Plan 2 – The Plan 2 student loan repayment threshold was due to increase from £27,295 per year (£2,275 per month) to £28,550 (£2,379 per month). However, the government have frozen the threshold at £27,295 from 6 April 2022. This will mean that you will now pay £113 a year more than if the threshold had not been frozen. If you are on this plan, you repay at 9% above the threshold.

Plan 4 – As with plan 1 there is an increase in the Plan 4 student loan repayment threshold from £25,000 to £25,375 a year from April. If you are on this plan, you repay at 9% above the threshold.

Postgraduate Loan – For these with postgraduate loans, the student loan payback threshold has been frozen at its current level of £21,000 a year (£1,750 a month), instead of rising to £21,960 as expected. This will mean that you will now pay £87 a year more than if the threshold had not been frozen. If you are on this plan, you repay at 6% above the threshold.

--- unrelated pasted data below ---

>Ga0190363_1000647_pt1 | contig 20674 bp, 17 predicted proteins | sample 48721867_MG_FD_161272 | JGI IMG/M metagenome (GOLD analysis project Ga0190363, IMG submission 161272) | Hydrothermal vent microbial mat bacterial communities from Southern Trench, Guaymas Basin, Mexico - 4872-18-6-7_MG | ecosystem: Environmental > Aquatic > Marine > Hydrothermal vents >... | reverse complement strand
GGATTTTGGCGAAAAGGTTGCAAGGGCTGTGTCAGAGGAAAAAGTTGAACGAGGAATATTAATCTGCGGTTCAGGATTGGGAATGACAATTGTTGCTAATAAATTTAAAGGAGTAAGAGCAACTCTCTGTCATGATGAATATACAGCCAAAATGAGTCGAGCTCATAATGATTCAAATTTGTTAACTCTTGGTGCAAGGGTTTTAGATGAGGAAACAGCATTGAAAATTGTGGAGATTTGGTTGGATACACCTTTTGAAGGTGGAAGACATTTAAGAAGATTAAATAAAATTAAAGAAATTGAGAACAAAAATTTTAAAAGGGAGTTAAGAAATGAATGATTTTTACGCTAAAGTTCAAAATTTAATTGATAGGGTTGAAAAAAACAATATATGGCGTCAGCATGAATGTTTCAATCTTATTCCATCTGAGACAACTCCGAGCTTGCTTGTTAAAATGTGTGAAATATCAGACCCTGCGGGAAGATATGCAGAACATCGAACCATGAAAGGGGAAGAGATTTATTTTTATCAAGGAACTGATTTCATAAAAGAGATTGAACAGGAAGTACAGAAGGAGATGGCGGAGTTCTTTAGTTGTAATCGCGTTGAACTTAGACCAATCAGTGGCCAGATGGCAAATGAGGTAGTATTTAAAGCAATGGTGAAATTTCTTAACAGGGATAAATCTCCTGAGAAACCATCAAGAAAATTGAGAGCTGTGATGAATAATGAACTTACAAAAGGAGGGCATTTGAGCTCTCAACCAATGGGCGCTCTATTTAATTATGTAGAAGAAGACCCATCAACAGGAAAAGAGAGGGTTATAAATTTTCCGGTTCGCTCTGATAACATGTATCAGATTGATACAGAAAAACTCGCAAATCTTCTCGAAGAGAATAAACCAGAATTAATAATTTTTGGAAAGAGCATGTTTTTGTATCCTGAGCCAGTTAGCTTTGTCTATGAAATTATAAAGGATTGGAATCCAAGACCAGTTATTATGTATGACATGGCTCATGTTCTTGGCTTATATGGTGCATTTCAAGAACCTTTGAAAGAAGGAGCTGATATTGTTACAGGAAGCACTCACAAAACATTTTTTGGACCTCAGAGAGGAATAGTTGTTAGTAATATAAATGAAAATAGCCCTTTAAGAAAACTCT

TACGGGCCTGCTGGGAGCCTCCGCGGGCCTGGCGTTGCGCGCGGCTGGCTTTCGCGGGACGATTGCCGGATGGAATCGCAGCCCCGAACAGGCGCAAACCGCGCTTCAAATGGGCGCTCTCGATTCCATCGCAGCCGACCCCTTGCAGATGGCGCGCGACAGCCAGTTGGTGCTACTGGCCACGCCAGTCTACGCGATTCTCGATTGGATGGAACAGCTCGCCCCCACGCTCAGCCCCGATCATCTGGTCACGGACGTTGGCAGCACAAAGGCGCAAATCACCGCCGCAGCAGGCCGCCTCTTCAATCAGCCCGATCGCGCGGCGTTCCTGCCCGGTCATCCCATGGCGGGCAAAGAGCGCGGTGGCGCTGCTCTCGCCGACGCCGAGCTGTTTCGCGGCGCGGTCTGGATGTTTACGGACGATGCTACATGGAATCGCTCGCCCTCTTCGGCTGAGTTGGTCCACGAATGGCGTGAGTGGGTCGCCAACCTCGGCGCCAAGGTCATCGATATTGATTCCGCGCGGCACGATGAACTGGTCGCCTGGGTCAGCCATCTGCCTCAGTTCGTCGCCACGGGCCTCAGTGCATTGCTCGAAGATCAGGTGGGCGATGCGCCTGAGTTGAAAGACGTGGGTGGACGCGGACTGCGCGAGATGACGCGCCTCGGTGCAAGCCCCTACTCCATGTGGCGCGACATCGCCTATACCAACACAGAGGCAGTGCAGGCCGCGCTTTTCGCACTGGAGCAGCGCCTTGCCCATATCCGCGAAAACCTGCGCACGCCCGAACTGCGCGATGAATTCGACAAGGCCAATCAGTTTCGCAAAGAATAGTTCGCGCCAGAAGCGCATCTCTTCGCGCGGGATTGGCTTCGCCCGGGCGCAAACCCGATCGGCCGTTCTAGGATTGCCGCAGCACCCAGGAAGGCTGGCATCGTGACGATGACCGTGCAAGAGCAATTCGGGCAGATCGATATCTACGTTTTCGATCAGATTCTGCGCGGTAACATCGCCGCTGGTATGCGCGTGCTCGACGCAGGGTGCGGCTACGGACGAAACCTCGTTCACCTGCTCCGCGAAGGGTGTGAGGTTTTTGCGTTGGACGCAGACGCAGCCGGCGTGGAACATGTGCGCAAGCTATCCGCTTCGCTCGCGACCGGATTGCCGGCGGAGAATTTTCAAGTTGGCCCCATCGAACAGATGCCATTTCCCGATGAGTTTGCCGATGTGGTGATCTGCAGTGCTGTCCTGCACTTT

Are student loan interest rates rising?

Each of the 4 student loan plans have a different interest rate.

The interest rate charged on Plan 1 and Plan 4 student loans is currently 1.5%, but this is likely to be uplifted to 1.75% in the coming months as the interest rate is the lower of Retail Price Index (RPI) from March of the same year (1.5% in March 2021 and March 2022 RPI will be higher than this once released) and Bank of England base rate plus 1% – Bank of England base rate is currently 0.75%.

The interest rate charged on Plan 2 student loans varies depending on your annual income. For those with an annual income of £27,295 or less, the interest rate is set at RPI, whereas those with annual income of £49,130 or more, the interest rate is RPI plus 3%. If your annual income is between £27,296 and £49,130 your interest rate will be between RPI and RPI plus 3%.

Confused?!

The government can also apply an interest cap to ensure the interest being charged is not at a higher rate than the average found in the commercial market – the latest Prevailing Market Rate was 6% in February 2022. This has been used by the government in the last year to cap the interest rate being charged on Plan 2 student loans. In September 2020, the maximum interest rate was 5.3% but this reduced to a low of 4.1% in October 2021 so interest rates have fallen over the last 12 months.

The RPI rate used for Plan 2 student loans is now 1.5%, resulting in the maximum interest rate being 4.5% from 1 March 2022.

The interest rate on postgraduate student loans is the RPI plus 3% and currently set at 4.5%.